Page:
Is Litigation a Rational Cost? Assessing ADR as an appropriate means of addressing Copyright Infringement Cases

Is Litigation a Rational Cost? Assessing ADR as an appropriate means of addressing Copyright Infringement Cases


Intellectual Property Rights (IPRs) derive their value from the ability to enforce them.1 Thus, IPRs have been safeguarded through enforcement powers granted to them by their “respective constitutive legislation.”2 The courts play a vital role as ‘enforcers’ and ‘protectors’ of IPR as they are held to be, the most effective means of measurement when it comes to assessing the efficacy of IPRs. 3 Assessing copyrights in particular, various scholars have alluded to the issue of a “small claims problem”. 4 Litigation as a means of redress has been questioned due to the costly nature of the process, which imposes variable costs including time, effort and legal costs of initiating and defending a suit.5 Therefore, the cost of litigation is not a ‘rationally justified cost’, as it outweighs the resources available to copyright holders, especially in view of the “modest amounts at stake” during most disputes. 6 Appreciating this, the following blog seeks to explore how litigation costs impede the “pursuit of valid infringements claims”.7 To illustrate this pressing issue, the blog will seek to explore the Kenyan copyright litigation landscape, where discussion will highlight the costly nature of copyright litigation in terms of time, effort and legal costs.

Kenyan Copyright Litigation Landscape

Assessing the current trend of Kenyan copyright litigation, one observes the rise of copyright infringement cases that range from infringement of musical and artistic works. 8As earlier mentioned, the cost of litigation may not be a justified cost nor sustainable in the long run. The recent Bamboo case serves as an illustration of the above point. Recently, the High Court ruled that Safaricom was guilty of utilizing three songs by the rapper Timsimon Kuria Kimani, also known as ‘Bamboo,’ without his authorisation. Initially, Safaricom had selected three of Bamboo’s songs and placed them on its Skiza platform, gaining revenue from the songs from the years 2009 to 2014, without remunerating the rapper.9 The telecommunications company only refrained when the artist issued a demand letter.10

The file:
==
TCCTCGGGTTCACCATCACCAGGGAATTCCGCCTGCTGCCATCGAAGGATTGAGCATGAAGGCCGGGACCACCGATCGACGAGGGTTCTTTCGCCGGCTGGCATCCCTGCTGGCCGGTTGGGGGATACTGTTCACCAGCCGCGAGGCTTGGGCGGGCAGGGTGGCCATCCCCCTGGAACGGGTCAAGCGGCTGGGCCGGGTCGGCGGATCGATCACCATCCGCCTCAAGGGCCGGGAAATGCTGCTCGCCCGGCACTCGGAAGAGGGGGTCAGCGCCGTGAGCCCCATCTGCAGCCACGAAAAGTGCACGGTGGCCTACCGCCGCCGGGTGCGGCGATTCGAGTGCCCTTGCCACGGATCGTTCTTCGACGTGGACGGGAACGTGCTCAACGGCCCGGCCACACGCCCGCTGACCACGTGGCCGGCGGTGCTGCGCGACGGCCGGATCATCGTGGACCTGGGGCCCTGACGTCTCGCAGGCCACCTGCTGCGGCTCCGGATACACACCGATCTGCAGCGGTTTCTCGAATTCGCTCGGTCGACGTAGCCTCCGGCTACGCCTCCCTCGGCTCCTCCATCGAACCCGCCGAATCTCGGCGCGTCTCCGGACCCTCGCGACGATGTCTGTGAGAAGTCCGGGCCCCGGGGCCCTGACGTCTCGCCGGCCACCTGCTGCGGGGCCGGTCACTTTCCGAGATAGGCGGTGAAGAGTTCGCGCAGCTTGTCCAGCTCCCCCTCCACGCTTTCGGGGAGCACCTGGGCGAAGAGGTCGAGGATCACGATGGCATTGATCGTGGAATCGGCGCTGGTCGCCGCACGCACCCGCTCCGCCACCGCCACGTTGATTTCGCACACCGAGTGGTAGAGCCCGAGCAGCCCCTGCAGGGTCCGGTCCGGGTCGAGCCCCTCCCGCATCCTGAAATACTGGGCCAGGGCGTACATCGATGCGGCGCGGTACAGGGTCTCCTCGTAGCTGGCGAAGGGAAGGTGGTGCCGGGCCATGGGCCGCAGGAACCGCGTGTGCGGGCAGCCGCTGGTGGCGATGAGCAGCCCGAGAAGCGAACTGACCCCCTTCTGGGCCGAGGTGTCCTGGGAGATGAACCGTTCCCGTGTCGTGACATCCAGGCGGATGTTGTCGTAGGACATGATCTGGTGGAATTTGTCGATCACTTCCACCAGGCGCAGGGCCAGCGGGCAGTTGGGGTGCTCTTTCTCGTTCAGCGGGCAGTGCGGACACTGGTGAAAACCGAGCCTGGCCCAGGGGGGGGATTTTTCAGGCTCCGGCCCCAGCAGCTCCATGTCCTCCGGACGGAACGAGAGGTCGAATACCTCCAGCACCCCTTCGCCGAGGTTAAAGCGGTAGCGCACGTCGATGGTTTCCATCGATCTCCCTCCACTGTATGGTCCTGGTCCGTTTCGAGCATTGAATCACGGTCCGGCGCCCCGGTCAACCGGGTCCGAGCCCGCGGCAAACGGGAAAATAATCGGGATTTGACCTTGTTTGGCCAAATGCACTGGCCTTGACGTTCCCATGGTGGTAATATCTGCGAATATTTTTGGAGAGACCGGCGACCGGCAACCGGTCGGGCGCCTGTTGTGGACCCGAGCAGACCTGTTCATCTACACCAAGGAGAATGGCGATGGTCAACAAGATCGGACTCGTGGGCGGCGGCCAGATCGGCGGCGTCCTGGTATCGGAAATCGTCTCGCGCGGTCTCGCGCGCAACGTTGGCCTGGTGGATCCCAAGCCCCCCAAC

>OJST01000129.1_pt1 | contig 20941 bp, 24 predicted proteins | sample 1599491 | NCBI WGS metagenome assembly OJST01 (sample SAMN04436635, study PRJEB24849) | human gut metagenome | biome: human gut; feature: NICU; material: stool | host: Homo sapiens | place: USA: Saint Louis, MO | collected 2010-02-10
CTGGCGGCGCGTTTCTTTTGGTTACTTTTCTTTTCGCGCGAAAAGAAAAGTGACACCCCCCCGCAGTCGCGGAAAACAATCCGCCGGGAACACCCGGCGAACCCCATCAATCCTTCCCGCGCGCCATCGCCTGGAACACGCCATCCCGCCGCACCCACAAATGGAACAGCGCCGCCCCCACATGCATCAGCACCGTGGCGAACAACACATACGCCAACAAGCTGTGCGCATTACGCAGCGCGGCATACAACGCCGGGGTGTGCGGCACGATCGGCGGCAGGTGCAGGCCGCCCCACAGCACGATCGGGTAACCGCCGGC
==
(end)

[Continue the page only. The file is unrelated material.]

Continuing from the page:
The rapper filed a suit and after nine years, a ruling was issued with general damages worth Kenyan Shillings 4.5 million for the three songs used. 11 The above is illustrative of the ongoing issues regarding the efficiency of litigation as a means of redress. Procedural court rules are a major restraint on judges. They quite often incorporate ample time restraints that affect the operational efficiency of the entire process. In general, litigation is perceived to be “antagonistic”, as it does not provide for a conducive commercial environment where preservation of commercial relationships is prioritized. 12 Therefore, against this backdrop we assess the role of Alternative Dispute Resolution (ADR) as a means of addressing the gaps present in the litigation process.

ADR an appropriate means of redress?

Starting off with the duration of time, nine years is a substantial amount of time to settle a case (Bamboo case). Within such a period, the accumulation of legal fees that cuts across representation fees and court fees is an irrational cost to bear for the average litigant. Consequently, it leads to disproportionate investment of resources on the litigants’ part, therefore denying them the opportunity cost to allocate their resources to other priorities. Furthermore, it affects any potential relationship between the litigants, specifically in this case Safaricom and Mr Kimani (Bamboo), the potential of a working commercial relationship as it may be limited due to the litigation history they share. Essentially, traditional litigation mechanisms are failing to provide “fast flexible, economical and comprehensive solutions” that creators would desire. 13 This contradicts the objective of courts providing expeditious and affordable dispute resolution.14ADR potentially addresses this gap with the forms of dispute resolution it offers. The use of ADR within the IP ecosystem may be trivial, as the mechanism advocates for “consensual resolution” of the disputes.15 However, in contrast IP related disputes usually involve a breach of consent where there is “unauthorized use of protected subject matter” by parties that lack a contractual relationship with the IPR holders.16 Despite this, ADR is increasingly becoming a popular means of IP dispute resolution due to the benefits it boasts of.

ADR is a broader term that includes dispute resolution mechanisms such as mediation, arbitration and negotiation. Starting off with mediation, it is an “out of court” forum that aims to resolve disputes with the use of a neutral and impartial third person, also known as the mediator.17 The process is held to be ‘non- confrontational’ as the aim is to establish a working solution that is reflective of a compromise between the two disputing parties. This allows for an “imaginative approach to solutions” that results in a “win for all” outcome.18 Additionally, the forum allows for the maintenance of a cordial relationship between the two disputing parties. Negotiation on the other hand is a similar process but does not involve the use of a third person to resolve the dispute. The method involves parties directly communicating and reaching an agreement. This method is commonly used for minor disputes, where an agreement can be reached without the need for litigation.